It’s brutally, utterly, totally, wholly deafening when you attune your ears for just a minute to the chorus of the century, the chorus of our lifetime, the chorus of gobs and gobs of terrified souls thrown under their riptides, trying to scream as they cease to breathe: “Please give me a chance! Give me a chance! GIVE ME A CHANCE!” It’s loud enough inside my skull already, but when the others of our town are an audible sound all around, can peace be found?
It pleases me to hear that the U.S. Department of Education, through the TRIO Student Support Services Program, has granted 20 California State University campuses, among them Cal Poly, each grants that support academic tutoring, counseling services, financial literacy support, mentoring programs, and career counseling. This money, in all its $1.45 million, will be used to help provide first generation, low-income students with the support services they need for college success, just as the program has done in the past with that group as well as students with disabilities.
Be it some form of handicap, the financial situation you were born into, or honestly any number of a great many personal obstacles—tackling schooling is profoundly difficult and will be impeded by something. It isn’t as straightforward or simple a situation to complete as so many are led to believe. Can you imagine how it would feel if you tried something very new, something very important, a thing that could change your life for the better, and realized as it began that you were you were doomed on arrival? That you weren’t even allowed access to the tools required to succeed? These are thoughts that are horrible enough for one person to have to deal with—and, as you can imagine, they are terrifyingly widespread.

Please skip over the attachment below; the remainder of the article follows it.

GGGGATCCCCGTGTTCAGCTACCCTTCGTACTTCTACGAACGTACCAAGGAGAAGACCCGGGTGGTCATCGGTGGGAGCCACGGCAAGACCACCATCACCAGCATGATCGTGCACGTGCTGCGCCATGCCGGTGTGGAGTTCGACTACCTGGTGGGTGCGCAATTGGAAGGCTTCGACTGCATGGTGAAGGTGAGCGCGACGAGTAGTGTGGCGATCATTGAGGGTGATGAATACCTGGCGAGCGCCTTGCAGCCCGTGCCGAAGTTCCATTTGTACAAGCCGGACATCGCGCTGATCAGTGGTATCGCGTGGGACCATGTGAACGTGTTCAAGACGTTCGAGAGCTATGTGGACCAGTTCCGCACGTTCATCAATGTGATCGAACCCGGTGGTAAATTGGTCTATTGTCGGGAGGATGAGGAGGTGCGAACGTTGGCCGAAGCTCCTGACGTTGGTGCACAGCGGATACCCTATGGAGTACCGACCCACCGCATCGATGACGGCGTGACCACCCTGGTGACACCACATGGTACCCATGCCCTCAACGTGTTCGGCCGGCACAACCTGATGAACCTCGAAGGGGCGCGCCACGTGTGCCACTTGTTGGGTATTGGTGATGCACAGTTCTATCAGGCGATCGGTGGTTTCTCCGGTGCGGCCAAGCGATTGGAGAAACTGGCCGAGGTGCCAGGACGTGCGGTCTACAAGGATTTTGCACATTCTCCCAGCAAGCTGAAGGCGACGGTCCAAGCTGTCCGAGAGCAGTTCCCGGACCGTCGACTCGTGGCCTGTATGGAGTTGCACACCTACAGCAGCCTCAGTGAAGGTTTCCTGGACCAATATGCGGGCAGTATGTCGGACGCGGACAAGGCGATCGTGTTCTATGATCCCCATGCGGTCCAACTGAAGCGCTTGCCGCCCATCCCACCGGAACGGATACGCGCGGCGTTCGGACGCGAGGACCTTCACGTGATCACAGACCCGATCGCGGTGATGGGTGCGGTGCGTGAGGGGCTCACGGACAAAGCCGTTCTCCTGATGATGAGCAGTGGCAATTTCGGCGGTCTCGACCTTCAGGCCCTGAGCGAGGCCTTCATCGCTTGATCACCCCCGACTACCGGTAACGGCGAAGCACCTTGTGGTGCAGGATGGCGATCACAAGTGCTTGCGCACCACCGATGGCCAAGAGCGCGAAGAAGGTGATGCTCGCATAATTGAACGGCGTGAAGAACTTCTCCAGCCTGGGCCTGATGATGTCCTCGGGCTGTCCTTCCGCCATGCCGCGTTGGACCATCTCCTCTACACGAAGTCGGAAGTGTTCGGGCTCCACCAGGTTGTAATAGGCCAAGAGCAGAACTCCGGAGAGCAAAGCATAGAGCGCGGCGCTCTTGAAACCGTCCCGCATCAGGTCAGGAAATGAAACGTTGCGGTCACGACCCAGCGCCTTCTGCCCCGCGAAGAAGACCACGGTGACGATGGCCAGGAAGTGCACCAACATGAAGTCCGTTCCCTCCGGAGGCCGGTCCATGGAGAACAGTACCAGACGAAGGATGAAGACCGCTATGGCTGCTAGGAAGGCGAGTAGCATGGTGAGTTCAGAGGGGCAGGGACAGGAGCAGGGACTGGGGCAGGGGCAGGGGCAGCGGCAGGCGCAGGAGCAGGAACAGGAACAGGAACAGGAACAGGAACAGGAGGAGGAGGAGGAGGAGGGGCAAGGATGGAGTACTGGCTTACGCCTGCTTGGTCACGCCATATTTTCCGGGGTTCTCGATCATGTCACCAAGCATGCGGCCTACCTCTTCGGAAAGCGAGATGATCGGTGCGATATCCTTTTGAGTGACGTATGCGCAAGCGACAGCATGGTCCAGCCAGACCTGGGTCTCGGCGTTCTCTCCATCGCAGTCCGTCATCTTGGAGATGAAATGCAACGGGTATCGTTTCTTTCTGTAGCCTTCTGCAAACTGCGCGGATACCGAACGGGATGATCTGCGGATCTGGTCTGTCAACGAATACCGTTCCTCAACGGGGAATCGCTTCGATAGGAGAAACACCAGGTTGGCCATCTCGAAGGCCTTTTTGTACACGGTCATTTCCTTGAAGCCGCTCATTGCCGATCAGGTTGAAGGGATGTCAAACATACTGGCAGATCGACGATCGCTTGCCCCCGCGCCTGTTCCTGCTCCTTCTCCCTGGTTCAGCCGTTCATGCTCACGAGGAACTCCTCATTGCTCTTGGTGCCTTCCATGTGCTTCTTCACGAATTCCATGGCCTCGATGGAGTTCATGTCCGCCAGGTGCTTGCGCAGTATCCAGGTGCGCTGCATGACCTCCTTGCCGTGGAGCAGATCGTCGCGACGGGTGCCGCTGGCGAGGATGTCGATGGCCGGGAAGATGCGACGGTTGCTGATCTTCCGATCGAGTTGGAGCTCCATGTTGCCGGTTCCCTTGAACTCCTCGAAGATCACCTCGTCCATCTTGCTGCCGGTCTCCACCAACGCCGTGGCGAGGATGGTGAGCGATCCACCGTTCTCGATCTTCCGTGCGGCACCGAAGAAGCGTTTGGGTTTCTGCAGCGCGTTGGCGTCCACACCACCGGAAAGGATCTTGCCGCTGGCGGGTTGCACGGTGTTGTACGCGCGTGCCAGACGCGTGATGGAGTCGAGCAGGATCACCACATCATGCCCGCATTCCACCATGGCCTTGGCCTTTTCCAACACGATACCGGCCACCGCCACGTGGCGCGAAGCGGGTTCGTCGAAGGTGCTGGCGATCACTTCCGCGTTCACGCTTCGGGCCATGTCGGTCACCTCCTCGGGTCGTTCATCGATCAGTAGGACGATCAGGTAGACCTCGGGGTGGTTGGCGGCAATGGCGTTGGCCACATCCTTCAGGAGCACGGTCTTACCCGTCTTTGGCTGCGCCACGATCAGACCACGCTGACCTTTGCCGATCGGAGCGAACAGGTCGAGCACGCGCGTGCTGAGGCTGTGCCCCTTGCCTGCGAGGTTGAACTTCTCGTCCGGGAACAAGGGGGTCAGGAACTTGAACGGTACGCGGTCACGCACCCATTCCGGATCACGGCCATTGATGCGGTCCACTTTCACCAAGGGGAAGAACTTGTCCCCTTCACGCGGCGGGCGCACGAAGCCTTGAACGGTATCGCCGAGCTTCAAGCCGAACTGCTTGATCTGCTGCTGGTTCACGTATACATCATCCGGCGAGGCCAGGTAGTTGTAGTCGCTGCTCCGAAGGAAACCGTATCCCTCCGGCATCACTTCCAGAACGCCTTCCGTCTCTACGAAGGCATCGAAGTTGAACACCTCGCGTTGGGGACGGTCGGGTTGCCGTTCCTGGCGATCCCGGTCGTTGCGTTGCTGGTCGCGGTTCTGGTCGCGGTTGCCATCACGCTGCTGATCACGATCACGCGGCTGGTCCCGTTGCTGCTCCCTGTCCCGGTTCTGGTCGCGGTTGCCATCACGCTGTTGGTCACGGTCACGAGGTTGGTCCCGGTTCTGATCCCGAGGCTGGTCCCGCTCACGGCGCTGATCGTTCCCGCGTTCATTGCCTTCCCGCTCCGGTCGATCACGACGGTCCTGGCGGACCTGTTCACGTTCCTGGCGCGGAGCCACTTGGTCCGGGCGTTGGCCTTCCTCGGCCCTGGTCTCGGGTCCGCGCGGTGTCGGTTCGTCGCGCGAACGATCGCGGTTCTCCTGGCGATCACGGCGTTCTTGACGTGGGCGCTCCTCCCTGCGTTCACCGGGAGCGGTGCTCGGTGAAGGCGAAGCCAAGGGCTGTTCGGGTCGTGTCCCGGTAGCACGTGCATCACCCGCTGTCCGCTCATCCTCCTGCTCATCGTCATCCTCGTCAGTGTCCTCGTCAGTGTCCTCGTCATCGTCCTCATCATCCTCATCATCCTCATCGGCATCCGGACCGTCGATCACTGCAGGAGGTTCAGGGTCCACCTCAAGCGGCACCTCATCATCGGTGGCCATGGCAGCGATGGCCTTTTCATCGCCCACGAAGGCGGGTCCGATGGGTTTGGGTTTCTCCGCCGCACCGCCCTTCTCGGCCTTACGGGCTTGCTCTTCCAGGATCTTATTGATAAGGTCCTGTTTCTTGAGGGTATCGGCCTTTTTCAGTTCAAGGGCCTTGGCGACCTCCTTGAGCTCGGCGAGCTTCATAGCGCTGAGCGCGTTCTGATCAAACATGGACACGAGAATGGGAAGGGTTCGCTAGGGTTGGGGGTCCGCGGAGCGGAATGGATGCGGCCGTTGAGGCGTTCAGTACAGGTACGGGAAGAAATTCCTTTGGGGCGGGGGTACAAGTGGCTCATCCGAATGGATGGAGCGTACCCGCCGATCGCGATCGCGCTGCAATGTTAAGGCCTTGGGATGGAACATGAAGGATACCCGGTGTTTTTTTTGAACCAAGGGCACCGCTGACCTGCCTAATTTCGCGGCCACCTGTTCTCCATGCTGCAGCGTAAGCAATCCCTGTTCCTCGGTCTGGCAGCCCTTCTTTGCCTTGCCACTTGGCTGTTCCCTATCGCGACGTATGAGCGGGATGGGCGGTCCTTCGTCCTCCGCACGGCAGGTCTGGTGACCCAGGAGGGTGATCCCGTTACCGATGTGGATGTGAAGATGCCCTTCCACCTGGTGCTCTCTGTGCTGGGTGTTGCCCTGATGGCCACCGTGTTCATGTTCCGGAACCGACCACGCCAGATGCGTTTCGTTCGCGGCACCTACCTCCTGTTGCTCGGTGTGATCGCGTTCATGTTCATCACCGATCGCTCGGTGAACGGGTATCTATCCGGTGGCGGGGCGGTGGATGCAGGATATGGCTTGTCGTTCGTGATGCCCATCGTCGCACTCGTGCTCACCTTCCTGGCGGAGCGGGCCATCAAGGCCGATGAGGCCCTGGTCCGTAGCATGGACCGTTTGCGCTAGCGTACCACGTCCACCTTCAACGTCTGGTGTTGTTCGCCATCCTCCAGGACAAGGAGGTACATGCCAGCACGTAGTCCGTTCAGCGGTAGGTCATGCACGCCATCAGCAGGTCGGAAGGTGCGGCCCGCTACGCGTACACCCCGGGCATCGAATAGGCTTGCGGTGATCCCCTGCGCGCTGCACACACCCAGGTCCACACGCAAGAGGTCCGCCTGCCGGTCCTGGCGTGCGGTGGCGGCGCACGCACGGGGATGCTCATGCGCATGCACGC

Mercifully, as time goes by, the number of tools and programs to help those struggling with something increases, the aid provided by this grant being another example. According to Student Support Services, 92 percent of its participants continue into their next year of school, and nearly nine in 10 participants even have grades of C or better. Congratulations to these students and those whose hard work helps them to succeed. Dear readers, if you know of any programs that you believe could be helpful to another student, please don’t forget to send that information here, and I will do my best to get the information out there!
Contributor Chris White-Sanborn wishes you the best of luck with your personal journey. Send her your collegiate news via firstname.lastname@example.org and protect your loved ones from the now unfettered tide.